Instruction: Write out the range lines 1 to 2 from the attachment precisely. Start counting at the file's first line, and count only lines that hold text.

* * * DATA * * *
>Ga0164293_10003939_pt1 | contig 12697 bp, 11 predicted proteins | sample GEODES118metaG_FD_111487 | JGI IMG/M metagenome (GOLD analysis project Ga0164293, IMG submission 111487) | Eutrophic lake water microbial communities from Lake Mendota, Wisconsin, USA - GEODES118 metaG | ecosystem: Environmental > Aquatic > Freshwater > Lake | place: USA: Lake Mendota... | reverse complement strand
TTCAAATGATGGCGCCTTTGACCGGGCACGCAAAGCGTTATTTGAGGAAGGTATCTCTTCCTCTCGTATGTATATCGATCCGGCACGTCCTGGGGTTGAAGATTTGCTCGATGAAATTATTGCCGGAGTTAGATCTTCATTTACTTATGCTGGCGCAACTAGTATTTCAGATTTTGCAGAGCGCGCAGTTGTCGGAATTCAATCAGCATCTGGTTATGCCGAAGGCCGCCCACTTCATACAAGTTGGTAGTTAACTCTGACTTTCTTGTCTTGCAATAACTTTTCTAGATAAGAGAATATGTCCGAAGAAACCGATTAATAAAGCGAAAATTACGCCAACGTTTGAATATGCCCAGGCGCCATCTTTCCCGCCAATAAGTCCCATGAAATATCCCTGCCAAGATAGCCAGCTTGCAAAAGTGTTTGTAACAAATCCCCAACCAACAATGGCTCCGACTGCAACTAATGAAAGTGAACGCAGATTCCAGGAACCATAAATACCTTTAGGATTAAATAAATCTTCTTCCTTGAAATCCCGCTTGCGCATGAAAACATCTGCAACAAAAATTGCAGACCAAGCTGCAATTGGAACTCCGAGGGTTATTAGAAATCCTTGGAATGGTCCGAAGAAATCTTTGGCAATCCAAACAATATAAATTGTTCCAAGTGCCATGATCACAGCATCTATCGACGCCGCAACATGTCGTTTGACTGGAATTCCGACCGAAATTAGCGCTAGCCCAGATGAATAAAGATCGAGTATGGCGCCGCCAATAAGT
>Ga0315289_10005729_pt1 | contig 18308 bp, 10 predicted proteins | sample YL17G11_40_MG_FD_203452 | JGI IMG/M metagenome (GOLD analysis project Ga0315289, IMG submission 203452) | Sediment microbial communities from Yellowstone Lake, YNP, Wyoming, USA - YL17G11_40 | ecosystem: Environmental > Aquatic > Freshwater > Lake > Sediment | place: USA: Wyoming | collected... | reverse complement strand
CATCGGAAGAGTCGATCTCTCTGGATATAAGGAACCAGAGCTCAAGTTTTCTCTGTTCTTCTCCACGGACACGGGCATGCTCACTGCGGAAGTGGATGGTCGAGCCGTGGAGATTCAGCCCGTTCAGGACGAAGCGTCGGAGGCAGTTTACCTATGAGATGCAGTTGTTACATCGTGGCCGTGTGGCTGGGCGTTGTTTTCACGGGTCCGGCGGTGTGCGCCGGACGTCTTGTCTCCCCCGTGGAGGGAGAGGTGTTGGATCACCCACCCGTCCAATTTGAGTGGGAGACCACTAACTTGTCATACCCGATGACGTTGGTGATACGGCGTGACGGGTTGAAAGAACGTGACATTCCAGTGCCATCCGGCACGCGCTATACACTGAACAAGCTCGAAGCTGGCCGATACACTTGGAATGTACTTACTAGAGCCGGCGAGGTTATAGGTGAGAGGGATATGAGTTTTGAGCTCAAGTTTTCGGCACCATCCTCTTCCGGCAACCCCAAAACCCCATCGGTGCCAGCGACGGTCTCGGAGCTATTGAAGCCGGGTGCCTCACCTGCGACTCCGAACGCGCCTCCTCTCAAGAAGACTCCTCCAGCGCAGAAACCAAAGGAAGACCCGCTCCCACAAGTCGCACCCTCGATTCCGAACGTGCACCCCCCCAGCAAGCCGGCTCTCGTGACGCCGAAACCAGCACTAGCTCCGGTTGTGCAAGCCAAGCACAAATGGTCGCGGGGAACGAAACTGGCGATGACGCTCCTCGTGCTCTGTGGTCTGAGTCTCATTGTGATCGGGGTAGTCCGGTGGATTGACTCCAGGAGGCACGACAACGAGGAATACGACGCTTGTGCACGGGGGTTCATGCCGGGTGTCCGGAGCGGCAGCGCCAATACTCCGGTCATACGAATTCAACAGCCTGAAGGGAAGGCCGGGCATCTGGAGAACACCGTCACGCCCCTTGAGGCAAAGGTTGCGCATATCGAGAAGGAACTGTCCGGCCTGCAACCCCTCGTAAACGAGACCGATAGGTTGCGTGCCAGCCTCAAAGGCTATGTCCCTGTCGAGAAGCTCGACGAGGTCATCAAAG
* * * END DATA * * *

>Ga0164293_10003939_pt1 | contig 12697 bp, 11 predicted proteins | sample GEODES118metaG_FD_111487 | JGI IMG/M metagenome (GOLD analysis project Ga0164293, IMG submission 111487) | Eutrophic lake water microbial communities from Lake Mendota, Wisconsin, USA - GEODES118 metaG | ecosystem: Environmental > Aquatic > Freshwater > Lake | place: USA: Lake Mendota... | reverse complement strand
TTCAAATGATGGCGCCTTTGACCGGGCACGCAAAGCGTTATTTGAGGAAGGTATCTCTTCCTCTCGTATGTATATCGATCCGGCACGTCCTGGGGTTGAAGATTTGCTCGATGAAATTATTGCCGGAGTTAGATCTTCATTTACTTATGCTGGCGCAACTAGTATTTCAGATTTTGCAGAGCGCGCAGTTGTCGGAATTCAATCAGCATCTGGTTATGCCGAAGGCCGCCCACTTCATACAAGTTGGTAGTTAACTCTGACTTTCTTGTCTTGCAATAACTTTTCTAGATAAGAGAATATGTCCGAAGAAACCGATTAATAAAGCGAAAATTACGCCAACGTTTGAATATGCCCAGGCGCCATCTTTCCCGCCAATAAGTCCCATGAAATATCCCTGCCAAGATAGCCAGCTTGCAAAAGTGTTTGTAACAAATCCCCAACCAACAATGGCTCCGACTGCAACTAATGAAAGTGAACGCAGATTCCAGGAACCATAAATACCTTTAGGATTAAATAAATCTTCTTCCTTGAAATCCCGCTTGCGCATGAAAACATCTGCAACAAAAATTGCAGACCAAGCTGCAATTGGAACTCCGAGGGTTATTAGAAATCCTTGGAATGGTCCGAAGAAATCTTTGGCAATCCAAACAATATAAATTGTTCCAAGTGCCATGATCACAGCATCTATCGACGCCGCAACATGTCGTTTGACTGGAATTCCGACCGAAATTAGCGCTAGCCCAGATGAATAAAGATCGAGTATGGCGCCGCCAATAAGT